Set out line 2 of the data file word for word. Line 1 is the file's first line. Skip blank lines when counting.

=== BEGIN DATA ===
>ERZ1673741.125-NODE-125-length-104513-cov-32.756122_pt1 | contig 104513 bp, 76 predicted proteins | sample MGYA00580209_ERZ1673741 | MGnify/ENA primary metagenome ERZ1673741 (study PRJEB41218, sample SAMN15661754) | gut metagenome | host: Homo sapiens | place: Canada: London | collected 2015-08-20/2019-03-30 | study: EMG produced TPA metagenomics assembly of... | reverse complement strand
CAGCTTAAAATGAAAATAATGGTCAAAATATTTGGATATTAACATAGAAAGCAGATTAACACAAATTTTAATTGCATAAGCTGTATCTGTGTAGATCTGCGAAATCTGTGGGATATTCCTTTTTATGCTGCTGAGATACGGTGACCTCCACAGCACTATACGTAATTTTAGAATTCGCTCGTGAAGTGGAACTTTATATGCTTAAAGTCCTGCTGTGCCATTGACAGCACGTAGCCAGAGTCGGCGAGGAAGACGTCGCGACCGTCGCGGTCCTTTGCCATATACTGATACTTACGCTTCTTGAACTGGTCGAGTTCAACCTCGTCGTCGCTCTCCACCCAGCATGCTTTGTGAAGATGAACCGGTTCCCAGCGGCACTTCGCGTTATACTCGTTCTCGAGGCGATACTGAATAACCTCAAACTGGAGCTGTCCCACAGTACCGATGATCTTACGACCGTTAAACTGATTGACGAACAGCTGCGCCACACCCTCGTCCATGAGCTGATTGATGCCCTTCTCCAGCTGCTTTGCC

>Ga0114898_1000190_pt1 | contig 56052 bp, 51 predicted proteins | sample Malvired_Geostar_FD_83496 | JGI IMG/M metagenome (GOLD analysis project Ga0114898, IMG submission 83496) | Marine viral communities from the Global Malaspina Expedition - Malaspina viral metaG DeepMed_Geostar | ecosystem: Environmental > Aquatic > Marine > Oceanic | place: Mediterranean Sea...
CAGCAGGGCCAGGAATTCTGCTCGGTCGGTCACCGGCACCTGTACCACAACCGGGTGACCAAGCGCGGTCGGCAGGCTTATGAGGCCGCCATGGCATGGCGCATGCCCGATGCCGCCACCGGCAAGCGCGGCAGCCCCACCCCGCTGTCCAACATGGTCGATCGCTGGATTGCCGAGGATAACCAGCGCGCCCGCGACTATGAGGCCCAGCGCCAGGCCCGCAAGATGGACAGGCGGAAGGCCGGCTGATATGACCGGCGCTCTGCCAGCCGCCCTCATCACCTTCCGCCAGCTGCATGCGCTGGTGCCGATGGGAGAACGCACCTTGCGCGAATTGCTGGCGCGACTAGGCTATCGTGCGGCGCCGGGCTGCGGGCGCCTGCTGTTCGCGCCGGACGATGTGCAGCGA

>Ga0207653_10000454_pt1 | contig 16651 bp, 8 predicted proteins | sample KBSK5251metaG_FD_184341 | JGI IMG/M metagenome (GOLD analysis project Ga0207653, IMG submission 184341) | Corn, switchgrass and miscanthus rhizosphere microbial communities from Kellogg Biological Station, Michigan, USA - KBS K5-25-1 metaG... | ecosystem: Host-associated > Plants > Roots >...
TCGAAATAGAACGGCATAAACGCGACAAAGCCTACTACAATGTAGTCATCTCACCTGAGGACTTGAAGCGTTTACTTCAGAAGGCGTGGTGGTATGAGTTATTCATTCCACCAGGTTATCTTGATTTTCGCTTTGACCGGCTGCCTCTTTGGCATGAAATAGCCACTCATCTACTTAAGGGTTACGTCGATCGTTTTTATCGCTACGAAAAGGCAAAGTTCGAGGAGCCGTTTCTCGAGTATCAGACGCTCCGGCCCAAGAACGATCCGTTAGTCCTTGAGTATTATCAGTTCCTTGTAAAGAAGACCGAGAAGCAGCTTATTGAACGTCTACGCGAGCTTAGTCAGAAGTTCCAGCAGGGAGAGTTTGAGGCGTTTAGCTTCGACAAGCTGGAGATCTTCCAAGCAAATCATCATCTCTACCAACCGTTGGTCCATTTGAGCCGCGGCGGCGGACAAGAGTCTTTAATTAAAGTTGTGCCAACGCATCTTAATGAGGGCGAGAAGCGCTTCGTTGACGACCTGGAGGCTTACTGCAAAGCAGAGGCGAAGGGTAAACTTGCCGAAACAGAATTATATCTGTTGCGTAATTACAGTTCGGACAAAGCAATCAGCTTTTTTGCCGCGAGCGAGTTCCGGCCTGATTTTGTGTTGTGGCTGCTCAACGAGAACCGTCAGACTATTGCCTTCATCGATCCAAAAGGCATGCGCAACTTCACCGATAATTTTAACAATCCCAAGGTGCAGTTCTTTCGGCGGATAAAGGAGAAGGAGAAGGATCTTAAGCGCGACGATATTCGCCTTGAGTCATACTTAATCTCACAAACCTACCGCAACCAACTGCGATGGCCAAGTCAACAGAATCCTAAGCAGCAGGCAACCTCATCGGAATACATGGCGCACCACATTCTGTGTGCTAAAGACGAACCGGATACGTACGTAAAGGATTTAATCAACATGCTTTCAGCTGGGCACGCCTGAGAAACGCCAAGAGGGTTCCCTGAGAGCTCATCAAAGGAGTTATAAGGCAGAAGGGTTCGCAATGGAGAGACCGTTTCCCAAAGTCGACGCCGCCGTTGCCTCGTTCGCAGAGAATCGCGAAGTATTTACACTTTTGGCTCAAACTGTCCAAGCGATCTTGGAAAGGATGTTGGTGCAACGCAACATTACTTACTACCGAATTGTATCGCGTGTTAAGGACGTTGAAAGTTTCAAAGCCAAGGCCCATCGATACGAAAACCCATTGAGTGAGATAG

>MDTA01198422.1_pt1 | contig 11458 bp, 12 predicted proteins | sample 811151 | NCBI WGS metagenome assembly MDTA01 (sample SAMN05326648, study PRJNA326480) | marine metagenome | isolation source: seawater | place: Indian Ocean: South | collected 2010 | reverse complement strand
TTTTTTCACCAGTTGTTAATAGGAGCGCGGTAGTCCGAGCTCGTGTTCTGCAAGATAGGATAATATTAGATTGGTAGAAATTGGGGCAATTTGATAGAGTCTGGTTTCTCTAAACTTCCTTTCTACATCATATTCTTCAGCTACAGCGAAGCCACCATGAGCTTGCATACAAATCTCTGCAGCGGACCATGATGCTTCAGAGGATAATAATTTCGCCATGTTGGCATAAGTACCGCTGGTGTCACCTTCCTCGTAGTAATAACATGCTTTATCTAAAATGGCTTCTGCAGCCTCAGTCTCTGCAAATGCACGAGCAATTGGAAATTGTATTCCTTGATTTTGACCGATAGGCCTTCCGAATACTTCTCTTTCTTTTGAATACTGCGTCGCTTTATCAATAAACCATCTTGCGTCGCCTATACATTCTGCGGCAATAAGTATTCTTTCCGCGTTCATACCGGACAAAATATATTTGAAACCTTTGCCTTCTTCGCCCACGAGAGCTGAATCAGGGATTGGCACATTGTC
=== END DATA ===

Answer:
CAGCTTAAAATGAAAATAATGGTCAAAATATTTGGATATTAACATAGAAAGCAGATTAACACAAATTTTAATTGCATAAGCTGTATCTGTGTAGATCTGCGAAATCTGTGGGATATTCCTTTTTATGCTGCTGAGATACGGTGACCTCCACAGCACTATACGTAATTTTAGAATTCGCTCGTGAAGTGGAACTTTATATGCTTAAAGTCCTGCTGTGCCATTGACAGCACGTAGCCAGAGTCGGCGAGGAAGACGTCGCGACCGTCGCGGTCCTTTGCCATATACTGATACTTACGCTTCTTGAACTGGTCGAGTTCAACCTCGTCGTCGCTCTCCACCCAGCATGCTTTGTGAAGATGAACCGGTTCCCAGCGGCACTTCGCGTTATACTCGTTCTCGAGGCGATACTGAATAACCTCAAACTGGAGCTGTCCCACAGTACCGATGATCTTACGACCGTTAAACTGATTGACGAACAGCTGCGCCACACCCTCGTCCATGAGCTGATTGATGCCCTTCTCCAGCTGCTTTGCC